In fact, there’s too many. Way, way too many. Take for example this and this and this and this post. You can liquify your brain with productivity tips on the net. So here’s one “pre-tactic” before we get to my personal top dozen: print this post, check the ones you are actually going to try, cross off the ones that don’t interest you and do something more than just read these tips.

So here goes. Some are major, some trivial, all work. Be sure to read #12 if nothing else.

#1. Work for yourself first. Spend two hours each workday on whatever you make money doing before checking email/twitter or other communication channels. If you’re a programmer, code. If you’re a web strategist, strategize. Unless you model, you’re not getting paid for your good looks, you’re getting paid for what you produce. Hard to do? Start with 15 minutes and work your way up, kind of like this program.

#2. Set communication expectations. Set your email client to append it or add it to your standard salutation: “(I check email several times during the business day.)” – by resetting the expectations of others, you cut yourself some much-needed slack.

#3. Use a timer. Buy yourself a kitchen or kickboxing timer, stick it next to your Mac or PC. When you have to do something you don’t want to do, set it for 10 minutes, telling yourself you can do anything for just 10 minutes and then do it. When you’re in the mood to just chat or surf or whatever, set that damn timer to remind yourself you’ve got other things to do and move on. When you do your work day in and day out, alternate between 48 minute bursts of focused work and 12 minutes to move around, defocus and reorientate.

#4. Write your next post before you publish today. Two weeks ago I hit upon this quite by accident when I started blogging here again. Want to really increase the number of posts you write? Always have one post in the can. By doing that, you dramatically turn down the pressure on yourself. If something comes up and you want to write about it immediately, great! If not, you’ve already got the next one ready.

#5. Pay Jacquie Lawson $10 a year. It’s been a good five years since I’ve sent anyone an actual thank you/birthday/holiday card because that’s how long ago I found this superb British illustrator’s animated e-cards. They’re eyecatchingly impressive, extremely well done and added to frequently enough so you always have a new e-card to send.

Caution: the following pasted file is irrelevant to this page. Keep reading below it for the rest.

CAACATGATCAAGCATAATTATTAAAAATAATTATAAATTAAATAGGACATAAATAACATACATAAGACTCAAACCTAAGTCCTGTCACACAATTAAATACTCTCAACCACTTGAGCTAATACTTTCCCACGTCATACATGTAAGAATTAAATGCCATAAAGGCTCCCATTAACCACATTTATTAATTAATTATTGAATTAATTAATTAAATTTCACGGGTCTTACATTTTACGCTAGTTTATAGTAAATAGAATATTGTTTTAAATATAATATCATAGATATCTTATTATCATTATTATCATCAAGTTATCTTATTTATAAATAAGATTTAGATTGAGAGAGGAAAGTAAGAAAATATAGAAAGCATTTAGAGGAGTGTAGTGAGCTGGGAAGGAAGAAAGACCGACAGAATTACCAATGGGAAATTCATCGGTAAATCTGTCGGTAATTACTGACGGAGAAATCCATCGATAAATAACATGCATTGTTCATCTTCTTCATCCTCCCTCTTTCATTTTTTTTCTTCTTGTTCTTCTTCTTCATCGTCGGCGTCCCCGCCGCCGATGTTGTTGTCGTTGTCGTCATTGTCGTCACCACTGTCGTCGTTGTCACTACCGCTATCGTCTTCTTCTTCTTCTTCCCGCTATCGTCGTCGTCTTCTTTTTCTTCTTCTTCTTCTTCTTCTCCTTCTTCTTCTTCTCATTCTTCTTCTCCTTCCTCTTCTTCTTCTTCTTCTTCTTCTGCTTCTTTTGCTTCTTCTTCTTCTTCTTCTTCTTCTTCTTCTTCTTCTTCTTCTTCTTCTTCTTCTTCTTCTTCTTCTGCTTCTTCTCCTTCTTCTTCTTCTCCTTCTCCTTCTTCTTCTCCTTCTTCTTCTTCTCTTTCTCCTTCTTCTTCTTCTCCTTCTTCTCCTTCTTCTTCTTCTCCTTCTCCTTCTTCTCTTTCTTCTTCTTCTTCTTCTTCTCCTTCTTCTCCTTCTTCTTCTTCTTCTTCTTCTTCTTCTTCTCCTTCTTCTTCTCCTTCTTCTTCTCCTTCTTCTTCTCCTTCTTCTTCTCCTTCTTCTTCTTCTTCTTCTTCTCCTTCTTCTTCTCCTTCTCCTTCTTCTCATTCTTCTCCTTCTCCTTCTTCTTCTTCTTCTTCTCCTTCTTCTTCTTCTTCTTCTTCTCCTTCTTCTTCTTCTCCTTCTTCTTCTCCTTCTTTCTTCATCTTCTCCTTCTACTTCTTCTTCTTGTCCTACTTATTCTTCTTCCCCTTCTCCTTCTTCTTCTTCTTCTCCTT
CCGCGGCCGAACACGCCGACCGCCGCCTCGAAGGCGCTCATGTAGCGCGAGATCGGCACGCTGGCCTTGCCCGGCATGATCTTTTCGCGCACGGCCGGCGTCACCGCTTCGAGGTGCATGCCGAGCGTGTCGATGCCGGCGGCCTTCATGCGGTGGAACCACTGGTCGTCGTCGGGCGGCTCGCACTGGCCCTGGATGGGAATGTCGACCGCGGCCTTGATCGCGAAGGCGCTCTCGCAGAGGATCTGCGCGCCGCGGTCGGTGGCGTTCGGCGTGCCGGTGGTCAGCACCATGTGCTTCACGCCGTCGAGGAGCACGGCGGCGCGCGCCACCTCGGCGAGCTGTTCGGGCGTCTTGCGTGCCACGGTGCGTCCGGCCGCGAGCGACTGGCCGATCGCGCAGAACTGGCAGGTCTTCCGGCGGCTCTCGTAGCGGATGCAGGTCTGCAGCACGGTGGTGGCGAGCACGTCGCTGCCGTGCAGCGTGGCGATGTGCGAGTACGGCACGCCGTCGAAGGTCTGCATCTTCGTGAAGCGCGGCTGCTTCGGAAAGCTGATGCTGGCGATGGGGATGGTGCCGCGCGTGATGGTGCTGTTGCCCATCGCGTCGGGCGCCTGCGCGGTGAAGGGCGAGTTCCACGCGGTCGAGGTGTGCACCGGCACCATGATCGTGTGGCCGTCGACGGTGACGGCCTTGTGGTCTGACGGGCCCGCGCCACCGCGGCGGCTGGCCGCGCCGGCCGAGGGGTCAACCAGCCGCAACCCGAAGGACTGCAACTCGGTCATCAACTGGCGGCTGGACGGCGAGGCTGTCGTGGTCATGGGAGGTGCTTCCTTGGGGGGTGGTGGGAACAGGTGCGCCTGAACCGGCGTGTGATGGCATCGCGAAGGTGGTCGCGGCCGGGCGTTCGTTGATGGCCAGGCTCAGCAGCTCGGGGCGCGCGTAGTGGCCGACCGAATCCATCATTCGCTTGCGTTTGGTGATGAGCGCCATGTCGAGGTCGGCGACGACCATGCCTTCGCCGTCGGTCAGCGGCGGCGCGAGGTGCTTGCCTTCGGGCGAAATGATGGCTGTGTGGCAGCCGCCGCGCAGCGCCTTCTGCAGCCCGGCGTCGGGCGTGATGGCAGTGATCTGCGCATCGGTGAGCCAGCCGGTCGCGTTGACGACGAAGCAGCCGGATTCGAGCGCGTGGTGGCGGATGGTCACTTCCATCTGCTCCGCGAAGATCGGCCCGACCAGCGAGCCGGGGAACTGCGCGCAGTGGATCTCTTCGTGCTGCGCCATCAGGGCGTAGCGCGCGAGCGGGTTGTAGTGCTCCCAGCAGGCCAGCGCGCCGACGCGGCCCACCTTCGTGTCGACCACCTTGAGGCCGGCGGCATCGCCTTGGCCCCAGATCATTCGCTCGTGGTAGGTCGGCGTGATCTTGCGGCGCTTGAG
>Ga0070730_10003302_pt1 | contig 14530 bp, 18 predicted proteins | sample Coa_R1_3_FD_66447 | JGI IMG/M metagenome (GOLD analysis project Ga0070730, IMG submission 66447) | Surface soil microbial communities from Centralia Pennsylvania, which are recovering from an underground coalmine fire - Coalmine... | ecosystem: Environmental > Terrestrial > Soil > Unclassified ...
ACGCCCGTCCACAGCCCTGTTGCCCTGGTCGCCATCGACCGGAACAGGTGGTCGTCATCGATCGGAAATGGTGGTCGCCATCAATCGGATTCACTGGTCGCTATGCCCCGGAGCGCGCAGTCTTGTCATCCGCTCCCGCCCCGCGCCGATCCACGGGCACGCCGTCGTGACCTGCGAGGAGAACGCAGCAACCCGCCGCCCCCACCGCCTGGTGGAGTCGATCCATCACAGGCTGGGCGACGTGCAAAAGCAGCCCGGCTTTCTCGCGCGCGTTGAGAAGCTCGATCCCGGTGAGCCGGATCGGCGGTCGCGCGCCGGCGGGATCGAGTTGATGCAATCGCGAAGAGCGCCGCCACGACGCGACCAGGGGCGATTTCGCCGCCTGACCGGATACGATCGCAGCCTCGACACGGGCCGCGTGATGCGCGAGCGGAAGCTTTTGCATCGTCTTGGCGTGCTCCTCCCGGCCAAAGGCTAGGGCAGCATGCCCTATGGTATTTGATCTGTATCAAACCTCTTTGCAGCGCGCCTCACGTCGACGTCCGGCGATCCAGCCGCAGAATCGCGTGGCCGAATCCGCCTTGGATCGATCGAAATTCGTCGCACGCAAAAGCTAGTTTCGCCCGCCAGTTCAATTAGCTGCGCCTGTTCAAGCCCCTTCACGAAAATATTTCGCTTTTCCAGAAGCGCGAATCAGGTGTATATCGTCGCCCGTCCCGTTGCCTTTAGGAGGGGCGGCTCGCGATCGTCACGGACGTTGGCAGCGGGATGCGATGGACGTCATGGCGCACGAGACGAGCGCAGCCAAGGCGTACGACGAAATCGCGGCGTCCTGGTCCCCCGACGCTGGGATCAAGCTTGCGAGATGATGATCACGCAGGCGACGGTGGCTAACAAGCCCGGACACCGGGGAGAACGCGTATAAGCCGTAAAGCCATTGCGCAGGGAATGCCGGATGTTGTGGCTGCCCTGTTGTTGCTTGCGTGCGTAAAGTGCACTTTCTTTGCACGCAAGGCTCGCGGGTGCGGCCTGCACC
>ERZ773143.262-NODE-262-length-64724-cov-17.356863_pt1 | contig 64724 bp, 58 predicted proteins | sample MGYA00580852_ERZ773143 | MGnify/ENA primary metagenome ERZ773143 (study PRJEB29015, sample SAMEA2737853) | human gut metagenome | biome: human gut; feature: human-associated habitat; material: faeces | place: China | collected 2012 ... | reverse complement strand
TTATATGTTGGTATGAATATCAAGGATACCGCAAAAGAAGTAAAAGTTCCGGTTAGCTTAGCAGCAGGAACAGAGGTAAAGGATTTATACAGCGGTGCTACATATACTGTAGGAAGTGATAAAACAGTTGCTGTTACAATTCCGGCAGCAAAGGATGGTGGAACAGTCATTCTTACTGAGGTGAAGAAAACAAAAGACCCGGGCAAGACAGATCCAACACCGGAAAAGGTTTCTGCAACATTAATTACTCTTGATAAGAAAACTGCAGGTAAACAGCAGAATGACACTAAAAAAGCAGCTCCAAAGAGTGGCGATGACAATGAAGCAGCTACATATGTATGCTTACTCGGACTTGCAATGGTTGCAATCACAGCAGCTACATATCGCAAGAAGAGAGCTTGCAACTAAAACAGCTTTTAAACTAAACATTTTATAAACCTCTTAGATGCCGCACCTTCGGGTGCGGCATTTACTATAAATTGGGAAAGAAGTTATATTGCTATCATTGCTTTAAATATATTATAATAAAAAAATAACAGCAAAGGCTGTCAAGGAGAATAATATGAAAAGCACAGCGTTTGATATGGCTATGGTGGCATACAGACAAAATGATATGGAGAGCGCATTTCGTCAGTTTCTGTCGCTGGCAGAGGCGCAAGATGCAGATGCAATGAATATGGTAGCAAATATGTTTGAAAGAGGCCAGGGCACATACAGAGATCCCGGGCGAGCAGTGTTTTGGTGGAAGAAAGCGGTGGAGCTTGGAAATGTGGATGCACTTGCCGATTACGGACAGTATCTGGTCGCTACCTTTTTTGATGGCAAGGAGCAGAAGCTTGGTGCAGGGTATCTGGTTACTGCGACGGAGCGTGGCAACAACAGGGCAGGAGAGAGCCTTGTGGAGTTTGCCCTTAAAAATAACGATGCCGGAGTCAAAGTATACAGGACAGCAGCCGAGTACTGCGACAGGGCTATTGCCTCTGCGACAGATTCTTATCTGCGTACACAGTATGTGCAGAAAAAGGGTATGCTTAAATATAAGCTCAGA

#6. Get an iPhone 3G. Want to know why I paid $299 and 3.5 hours of my life for an iPhone 3G? Two words: Visual Voicemail. Given various pursuits, there are weeks I get zip voicemail and days I’ll get a dozen. Now I’ve freed myself from the tyranny of voicemail’s interface. As a bonus, I’ve organized my email so that just the messages I need to process daily are also routed to my iPhone so I can knock them out when I’m away from my desktop.

#7. Always use two monitors. While I do nearly all my work from my MacBook Pro these days, the only times I’m without a second large monitor is when I’m traveling. The sheer luxury of having enough digital real estate to spread out my work hugely improves how fast I can work. Don’t believe me? Read this and this.

#8. Use systems that you trust, build systems if you must. Would you voluntarily own a car that worked 90% of the time? Not if you could help it. Yet if you don’t have a system for capturing not 90% or 98% but damn near 100% of the things you decide you are going to do in life, you are in the same predicament. Paper or plastic, Mac, PC, or what have you – whatever works. For me, it’s a little Red Pad that I can take anywhere as my “task in-basket” and then OmniFocus on my MacBook Pro and iPhone, but there are plenty of other products and combinations that get the job done.

#9. Unless you’ve got a better system, learn and use Getting Things Done. Period. I know of no way of managing yourself that has worked for so many hundreds of thousands of people. Believe me I have looked. If you do, I’m all ears, but if you’ve been one of those people who always tell your GTD-organized friends you’ll take a pass and you’ve not tried GTD, what are you waiting for?

#10. When you bereft of motivation, organize a drawer. Since we’re people not computers, there are times when despite all of the rational reasons you should be doing what you should be doing, you just damn well don’t want to. Fine. Clean out an office drawer. Or organize your dvd’s. Or clean the refrigerator. Strike a blow against entropy. I don’t know why, but it works.